A Minor Scale:
A B C D E F G A
We could look at the formula for a Minor Pentatonic scale in two ways:
- In relation the the Natural Minor Scale we end up with the 1, 3, 4, 5 and 7 scale degrees. That works fine… but I tend to lean toward the thinking of intervals as they relate toward their MAJOR scale counterparts.
- With this in mind, I prefer to think of it as a 1, b3, 4, 5 and b7 from the Key of A Major (A, B C#, D, E, F#, G#, A). This is completely subjective so use the formula that YOU are comfortable with. Whatever works for you.
Either way we end up the notes: A C D E G
I realize some people prefer horizontal and others prefer vertical chord and scale charts.. so I’ve included both types.
- Square: Major Pentatonic Root
- Circle: Minor Pentatonic Root
- Hollow Dot: Converts minor to “blues” scale (see below).
The best part about Major and Minor Pentatonic shapes is that we don’t have to learn different shapes for both scales. We simply shift our focus from the Major or Minor root depending on the sound were going for or the chord changes underneath.
Furthermore, because the shapes only contain 5 different notes, we can efficiently blanket the entire neck using only 5 different shapes:
Confusing? Maybe a little. Think of it like this…
If I’m trying to get the pentatonic minor sound I’m really going to try to land on and end my phrases on A notes or even the chord tones in the A minor chord (A C E).
If I’m going for a Major Pentatonic sound, I’ll target those C notes and C chord tones – (C E G)
By approaching your pentatonic scale improvisations in this way, you’ll build more melodic and interesting solos while also learning where the “good notes” are on the neck.
Now let’s try putting them into another common guitar key: G Major or E minor:
Grab the Major Scale and find the 6th:
- E – Relative minor
Now let’s visualize them horizontally on the neck in E minor:
Shape I in the 12th Position:
Shape II in the 2nd Position:
Shape III in the 5th Position:
Shape IV in the 7th Position:
Shape V in the 9th Position:
Practicing Pentatonic Scales
Memorize those 5 shapes and practice starting from the root notes, meaning, start and end on the root regardless of which string you’re on. My students have had the best results this way because they are forced to think about where the Major or Minor roots are located within each shape. Use alternate picking and when you’re ready, a metronome.
Here is an example using shape #2 off of the E Minor root on the 2nd fret D string:
Noticed how I started on the 2nd fret, D String, E note, went through the entire scale ascending and descending, then came back to and ended on the E root note. That’s how you should practice all 5 pentatonic scale shapes.
Soloing and Improvising
Last weekend I ran a weekend long free guitar coaching for all of my email subscribers. It was so fun and I learned so much about what everyone is struggling with on the guitar.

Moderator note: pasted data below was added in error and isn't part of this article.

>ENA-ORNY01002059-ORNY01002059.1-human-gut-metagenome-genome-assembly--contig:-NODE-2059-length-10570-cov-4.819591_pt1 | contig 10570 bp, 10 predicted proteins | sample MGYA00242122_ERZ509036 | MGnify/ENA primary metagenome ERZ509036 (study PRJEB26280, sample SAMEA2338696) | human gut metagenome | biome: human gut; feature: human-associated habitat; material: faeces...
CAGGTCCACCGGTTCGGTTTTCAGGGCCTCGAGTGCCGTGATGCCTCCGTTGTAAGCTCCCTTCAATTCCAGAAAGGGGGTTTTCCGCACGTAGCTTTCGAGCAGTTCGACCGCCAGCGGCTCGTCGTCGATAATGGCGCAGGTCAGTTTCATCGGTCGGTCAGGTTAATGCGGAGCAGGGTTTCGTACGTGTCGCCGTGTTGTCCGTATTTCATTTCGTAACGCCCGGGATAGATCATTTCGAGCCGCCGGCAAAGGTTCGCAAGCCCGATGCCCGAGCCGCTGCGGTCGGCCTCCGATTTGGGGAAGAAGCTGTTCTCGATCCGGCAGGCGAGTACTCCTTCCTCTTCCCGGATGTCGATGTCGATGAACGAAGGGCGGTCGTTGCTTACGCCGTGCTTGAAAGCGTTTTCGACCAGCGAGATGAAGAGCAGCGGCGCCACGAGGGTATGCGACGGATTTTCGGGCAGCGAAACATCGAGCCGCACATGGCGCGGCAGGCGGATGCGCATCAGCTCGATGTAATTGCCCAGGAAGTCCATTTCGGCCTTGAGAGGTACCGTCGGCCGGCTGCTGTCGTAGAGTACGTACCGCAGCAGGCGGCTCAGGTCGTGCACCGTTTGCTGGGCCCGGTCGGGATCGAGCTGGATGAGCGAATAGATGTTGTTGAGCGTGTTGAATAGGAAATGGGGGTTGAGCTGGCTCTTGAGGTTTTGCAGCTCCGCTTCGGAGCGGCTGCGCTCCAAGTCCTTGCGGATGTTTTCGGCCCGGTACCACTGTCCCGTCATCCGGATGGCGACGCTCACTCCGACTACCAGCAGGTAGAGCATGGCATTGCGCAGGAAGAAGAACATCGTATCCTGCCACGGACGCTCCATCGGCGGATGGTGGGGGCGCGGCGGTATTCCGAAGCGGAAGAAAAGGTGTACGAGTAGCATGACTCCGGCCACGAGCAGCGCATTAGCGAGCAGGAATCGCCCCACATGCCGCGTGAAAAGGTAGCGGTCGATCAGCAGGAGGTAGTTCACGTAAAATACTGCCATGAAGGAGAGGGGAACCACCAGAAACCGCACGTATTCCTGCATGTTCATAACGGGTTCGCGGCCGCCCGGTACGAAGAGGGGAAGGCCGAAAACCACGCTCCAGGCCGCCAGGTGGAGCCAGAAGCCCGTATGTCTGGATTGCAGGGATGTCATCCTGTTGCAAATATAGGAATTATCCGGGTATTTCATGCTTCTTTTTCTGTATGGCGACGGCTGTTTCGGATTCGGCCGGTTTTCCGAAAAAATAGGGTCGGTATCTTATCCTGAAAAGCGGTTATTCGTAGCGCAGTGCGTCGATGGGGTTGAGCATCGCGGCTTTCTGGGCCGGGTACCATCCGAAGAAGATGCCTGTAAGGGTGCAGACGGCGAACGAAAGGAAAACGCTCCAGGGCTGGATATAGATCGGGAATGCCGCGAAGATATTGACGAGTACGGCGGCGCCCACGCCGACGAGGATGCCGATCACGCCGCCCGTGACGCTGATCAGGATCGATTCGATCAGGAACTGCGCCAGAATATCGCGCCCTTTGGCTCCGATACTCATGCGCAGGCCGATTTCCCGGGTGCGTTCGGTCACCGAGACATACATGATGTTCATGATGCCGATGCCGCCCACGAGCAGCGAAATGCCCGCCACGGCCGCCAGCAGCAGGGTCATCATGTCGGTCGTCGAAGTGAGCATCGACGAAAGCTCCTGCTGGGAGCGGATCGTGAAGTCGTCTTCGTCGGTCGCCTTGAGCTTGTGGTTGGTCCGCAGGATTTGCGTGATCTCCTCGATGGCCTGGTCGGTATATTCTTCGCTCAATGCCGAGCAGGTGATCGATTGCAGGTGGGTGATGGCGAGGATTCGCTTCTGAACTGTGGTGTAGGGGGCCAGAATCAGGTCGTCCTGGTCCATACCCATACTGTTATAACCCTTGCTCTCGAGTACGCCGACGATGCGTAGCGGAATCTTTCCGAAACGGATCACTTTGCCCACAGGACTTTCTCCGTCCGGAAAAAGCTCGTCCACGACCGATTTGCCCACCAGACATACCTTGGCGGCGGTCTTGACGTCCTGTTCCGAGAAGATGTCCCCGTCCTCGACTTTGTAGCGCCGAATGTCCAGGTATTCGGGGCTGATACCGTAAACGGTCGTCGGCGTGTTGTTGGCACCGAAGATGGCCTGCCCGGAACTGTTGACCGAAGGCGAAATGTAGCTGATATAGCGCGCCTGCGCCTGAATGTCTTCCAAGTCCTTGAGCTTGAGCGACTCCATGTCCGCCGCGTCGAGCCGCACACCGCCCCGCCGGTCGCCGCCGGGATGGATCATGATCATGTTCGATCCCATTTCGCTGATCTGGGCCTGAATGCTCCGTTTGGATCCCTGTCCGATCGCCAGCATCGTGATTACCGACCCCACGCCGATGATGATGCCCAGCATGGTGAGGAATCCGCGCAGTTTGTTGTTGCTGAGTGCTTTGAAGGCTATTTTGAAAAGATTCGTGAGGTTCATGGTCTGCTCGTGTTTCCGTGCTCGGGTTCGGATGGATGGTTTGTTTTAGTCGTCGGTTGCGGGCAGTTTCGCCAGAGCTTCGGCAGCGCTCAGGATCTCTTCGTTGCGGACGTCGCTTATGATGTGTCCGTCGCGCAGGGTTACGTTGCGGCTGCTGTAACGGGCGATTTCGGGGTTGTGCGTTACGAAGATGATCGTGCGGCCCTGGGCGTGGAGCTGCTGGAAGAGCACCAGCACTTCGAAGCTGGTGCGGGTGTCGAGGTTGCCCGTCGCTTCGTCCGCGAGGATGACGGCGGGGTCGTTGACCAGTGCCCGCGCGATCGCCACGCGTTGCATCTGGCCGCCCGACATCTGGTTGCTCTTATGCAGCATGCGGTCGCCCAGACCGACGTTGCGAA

Jake G. wrote:
“I recently bought your book (The 7 Day Guitar Practice Routine) and follow the blog and have to say I love all your material! I’m a newbie guitarist and I’m trying to advance my scaling from the (A minor) pentatonic scales into all of the other shapes. (I only know shapes 1-3). Any suggestions?”
So Jake’s problem is a really common one and I’m happy to tell you, it’s also a really easy one to solve. Sure, the “money” tends to be in the first and 2nd shapes. These are where all of your classic blues and rock licks seem to fall right?
When we expand our pentatonic shapes across the entire fretboard we’re really setting ourselves free in terms of improvisation. Having the entire neck available in any key or scale is liberating and a giant leap forward for taking your solos and improvisations to new heights.
I made a short video just for Jake. In this video I emphasize a few key points:
- When learning all 5 pentatonic shapes, try soloing only on 2 strings for a while. In this case I played some very simple lines using only the B and high E strings. Nothing fancy.. just the notes on only 2 strings.
- Incorporate some bending into your shapes. The key with bending is to keep it in the scale. Make sure you bend up to the next diatonic note.
- Play through all 5 shapes in time, or to the rhythm of the beat or track you’re playing with.
- Experiment! Try other minor scales such as Harmonic minor, Melodic minor and other minor pentatonic scales in the parent key.
Alternative Minor Pentatonic Choices
Did you know you can play 2 other minor pentatonic scales in each key?
Sure, the 6th (relative minor) is arguably the best sounding for Rock and Blues.. but there are 2 others as well!
Back to our C Major Scale for a minute:
- C Major